The name says it all, doesn’t it? Laurie Strode. As in, “Laurie strode purposefully . . . ” “Laurie strode confidently . . . ” “Laurie strode grimly, enhaloed by the white-hot fury of a thousand suns.”
I loved Laurie Strode at first sight. Or, more accurately, I knew her: The 17-year-old high school student portrayed by Jamie Lee Curtis in the 1978 horror classic “Halloween” ineffably chimed with my own contradictory selfhood as an adolescent girl coming of age in a perpetually autumnal Midwest. I was reasonably bright, but not a grind: I floated just outside my high school’s cliques, as at ease with the stoners as with the honor students. I had male friends but wasn’t particularly interested in romance; I wasn’t a goody two-shoes, but affected the wisecracking bonhomie of a tomboy to deflect sexual interest that I still found confusing and scary.
So when things went murderously awry in “Halloween” — when the deranged killer Michael Myers began dispatching teenagers with increasing levels of psychotic creativity — the carnage hit home. Terms such as “empowerment” and “agency” hadn’t cracked the popular vernacular yet, much less “It me.” But Laurie was me, on some cellular level. Or at least an aspirational me, who longed for Laurie’s competence and courage in the face of pure evil.
David Gordon Green’s new 2018 version of “Halloween” ignores 40 years’ worth of spinoffs, resurrections and false finales, presenting itself — with convincing authority — as the one true sequel. During that interregnum, Laurie has been embraced by critical film theory, with the author Carol J. Clover coining the term “final girl” to describe the archetypal role she and similar female characters play in slasher films. Along with Mari Collingwood in 1972’s “Last House on the Left” and Sally Hardesty in “The Texas Chainsaw Massacre,” Laurie Strode personified the qualities and character beats of the quintessential final girl at her most admirable and frustrating: She was virginal, whereas her contemporaries were hormonal and sex-crazed (impulses for which they would be duly tortured and punished). She was levelheaded when all around her were giving way to hysteria. She was fiercely protective of those in her care rather than merely out for self-preservation. Most important, she outlived the villain, or at least didn’t allow herself to die at his hand.
In the first “Halloween,” Laurie was saved in the end by Michael Myers’s psychiatrist, Dr. Loomis. As the new version gets underway, it’s become abundantly clear that no one will save her but herself. Living alone in a farmhouse-cum-armamentarium just outside her hometown of Haddonfield, Ill., Laurie is isolated, traumatized and quietly rehearsing the unsmiling rituals of barely contained rage. Borderline agoraphobic, she has sporadic contact with her semi-estranged daughter Karen (Judy Greer), slightly more with her spirited, intelligent granddaughter Allyson (Andi Matichak).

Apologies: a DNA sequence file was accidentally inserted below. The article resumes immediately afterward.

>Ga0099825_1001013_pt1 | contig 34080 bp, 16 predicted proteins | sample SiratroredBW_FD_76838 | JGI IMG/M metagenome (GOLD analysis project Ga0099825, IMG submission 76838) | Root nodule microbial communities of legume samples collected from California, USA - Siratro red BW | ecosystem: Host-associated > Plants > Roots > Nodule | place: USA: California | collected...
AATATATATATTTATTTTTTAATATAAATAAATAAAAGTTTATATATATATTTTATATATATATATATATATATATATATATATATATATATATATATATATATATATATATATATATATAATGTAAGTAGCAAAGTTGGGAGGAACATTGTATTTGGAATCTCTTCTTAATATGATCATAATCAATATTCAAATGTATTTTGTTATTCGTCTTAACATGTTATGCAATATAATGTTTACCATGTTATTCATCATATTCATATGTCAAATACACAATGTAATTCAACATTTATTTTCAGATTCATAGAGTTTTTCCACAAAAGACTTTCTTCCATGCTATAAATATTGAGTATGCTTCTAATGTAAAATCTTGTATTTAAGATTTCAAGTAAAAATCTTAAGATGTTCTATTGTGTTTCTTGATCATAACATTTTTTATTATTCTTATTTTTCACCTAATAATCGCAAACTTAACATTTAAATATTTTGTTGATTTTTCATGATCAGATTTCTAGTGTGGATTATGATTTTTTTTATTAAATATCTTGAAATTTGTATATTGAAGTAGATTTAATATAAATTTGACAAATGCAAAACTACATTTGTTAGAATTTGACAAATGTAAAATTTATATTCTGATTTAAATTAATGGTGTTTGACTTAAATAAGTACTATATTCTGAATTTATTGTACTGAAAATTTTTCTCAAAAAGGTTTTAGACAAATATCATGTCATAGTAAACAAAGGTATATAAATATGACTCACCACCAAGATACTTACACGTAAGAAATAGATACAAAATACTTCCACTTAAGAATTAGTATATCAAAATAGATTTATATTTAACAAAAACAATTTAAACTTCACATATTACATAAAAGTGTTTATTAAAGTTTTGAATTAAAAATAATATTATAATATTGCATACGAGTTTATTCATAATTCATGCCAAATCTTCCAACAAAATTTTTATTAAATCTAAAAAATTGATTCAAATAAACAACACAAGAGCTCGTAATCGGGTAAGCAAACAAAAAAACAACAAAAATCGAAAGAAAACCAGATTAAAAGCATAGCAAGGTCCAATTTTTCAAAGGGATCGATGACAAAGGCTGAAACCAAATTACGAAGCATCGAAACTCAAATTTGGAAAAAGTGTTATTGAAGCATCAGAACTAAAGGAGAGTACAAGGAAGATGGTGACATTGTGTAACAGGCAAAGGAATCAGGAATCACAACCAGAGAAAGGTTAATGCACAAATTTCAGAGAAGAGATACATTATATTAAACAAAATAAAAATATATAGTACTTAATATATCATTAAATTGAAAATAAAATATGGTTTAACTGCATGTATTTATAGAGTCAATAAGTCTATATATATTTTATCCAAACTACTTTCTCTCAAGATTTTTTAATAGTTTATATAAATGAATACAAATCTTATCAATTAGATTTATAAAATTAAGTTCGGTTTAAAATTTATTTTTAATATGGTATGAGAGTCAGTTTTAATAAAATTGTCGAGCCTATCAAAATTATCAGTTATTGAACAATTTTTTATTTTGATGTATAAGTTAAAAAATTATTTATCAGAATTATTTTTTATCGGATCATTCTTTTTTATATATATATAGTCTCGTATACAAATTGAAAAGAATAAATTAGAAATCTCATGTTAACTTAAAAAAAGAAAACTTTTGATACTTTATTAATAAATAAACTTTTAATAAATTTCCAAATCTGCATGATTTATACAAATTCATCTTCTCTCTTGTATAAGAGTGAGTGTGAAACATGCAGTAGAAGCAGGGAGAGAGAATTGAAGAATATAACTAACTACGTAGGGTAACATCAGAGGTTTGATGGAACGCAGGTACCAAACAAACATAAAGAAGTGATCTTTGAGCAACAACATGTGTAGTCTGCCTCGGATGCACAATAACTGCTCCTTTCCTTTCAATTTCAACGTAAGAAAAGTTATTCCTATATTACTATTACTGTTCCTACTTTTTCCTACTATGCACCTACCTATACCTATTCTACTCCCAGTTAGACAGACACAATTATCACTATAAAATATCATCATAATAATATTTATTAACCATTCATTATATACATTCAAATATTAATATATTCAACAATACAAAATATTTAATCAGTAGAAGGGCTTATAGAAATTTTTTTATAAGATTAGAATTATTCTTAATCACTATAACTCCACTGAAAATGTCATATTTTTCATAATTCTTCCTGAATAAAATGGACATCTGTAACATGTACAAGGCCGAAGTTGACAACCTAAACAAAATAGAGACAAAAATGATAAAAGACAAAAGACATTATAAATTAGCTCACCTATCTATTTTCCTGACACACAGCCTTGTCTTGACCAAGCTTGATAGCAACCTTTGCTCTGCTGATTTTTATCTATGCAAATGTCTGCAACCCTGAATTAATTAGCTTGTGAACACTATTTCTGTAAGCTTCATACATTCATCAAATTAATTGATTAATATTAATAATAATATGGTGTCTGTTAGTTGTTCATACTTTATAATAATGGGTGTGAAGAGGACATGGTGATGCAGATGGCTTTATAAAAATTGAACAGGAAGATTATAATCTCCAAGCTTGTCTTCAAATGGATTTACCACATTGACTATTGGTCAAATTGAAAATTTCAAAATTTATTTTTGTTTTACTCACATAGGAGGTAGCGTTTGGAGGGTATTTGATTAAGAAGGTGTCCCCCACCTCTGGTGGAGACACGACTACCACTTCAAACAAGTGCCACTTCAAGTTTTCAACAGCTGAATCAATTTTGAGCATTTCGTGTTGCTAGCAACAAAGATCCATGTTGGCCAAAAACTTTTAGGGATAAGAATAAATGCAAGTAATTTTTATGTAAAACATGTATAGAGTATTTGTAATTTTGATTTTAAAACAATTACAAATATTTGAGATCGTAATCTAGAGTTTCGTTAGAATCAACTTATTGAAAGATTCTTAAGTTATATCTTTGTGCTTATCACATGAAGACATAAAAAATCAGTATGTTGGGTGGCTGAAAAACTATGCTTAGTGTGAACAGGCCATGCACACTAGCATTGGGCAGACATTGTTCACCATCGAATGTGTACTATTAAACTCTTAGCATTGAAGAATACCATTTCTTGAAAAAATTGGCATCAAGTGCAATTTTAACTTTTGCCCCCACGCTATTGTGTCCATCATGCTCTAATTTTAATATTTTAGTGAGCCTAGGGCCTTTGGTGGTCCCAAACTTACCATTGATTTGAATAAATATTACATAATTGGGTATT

Grayer now, but still supernaturally fit, Laurie has barricaded herself against an inherently unreliable and hostile world, suspicious of visitors and convinced that Michael Myers will soon return. Laurie is many things: brave, shrewd, still supremely self-possessed. But, bitter and lonely in the one-woman surveillance state she calls home, she’s for the most part weary. Weary of her own hyper-vigilance. Weary of being accused of projecting her neuroses and paranoia on everyone else. Weary of being told to get over it.
In other words, Laurie is the perfect avatar for an age awash in final girls, whether they’re publicly opening their most primal psychic wounds in the U.S. Senate, only to be ignored, mocked and denigrated, or enduring the pathological misogyny, atavistic hatred and sexual insecurity that’s inescapable in today’s society. There’s something weirdly, symbolically on-point about a post-#MeToo “Halloween” being a co-production of Miramax, the company founded by Harvey Weinstein. Whether in a gruesome genre exercise or real life, Laurie can be counted on to outlast Hollywood’s ultimate boogeymen.
The distressing realization, after all these years, is that she still needs to. In 1978, like most teenage girls embarking on a cautiously optimistic adulthood, I strode confidently, with purpose, assuming that the problems besetting women then — inequality, marginalization, male impunity in all its forms and guises — would be solved once everyone realized how simply unproductive they were. Today, I’m more likely to be striding angrily, having witnessed four decades of intransigence and vicious backlash to even the most modest challenges to an unjust status quo. Like Laurie in the new “Halloween,” I greet each new but familiar sexist assault with a combination of resignation and “We’re still doing this?” disbelief.
Interestingly, though, the moral of Laurie Strode’s story doesn’t reside in the vigilante revenge that propels her. She spends most of “Halloween” enraged and afraid, emotions that can be expressive, cathartic, even subversive, but don’t represent real power. For that, she needs to break out of the archetype that has defined her for 40 years.
The truth and beauty of “Halloween” circa 2018 can be found not just with Laurie but also with her daughter and granddaughter, who honor the franchise’s fundamentals while giving them a long-overdue tweak. Alone and unbowed, Laurie might once have been the one who was saved, if only to ensure a profitable sequel. Today, she can save herself most assuredly — and permanently — by way of a collective, multigenerational movement.
I’m old enough to be a grandmother myself now, and it turns out that Laurie Strode still has an uncanny ability to get inside my head. This time she’s telling me that singular survival doesn’t equal structural progress. Personal achievement is no substitute for political change. On her own, the final girl is just a trope. Pluralized, she becomes the resistance. And she has a fighting chance.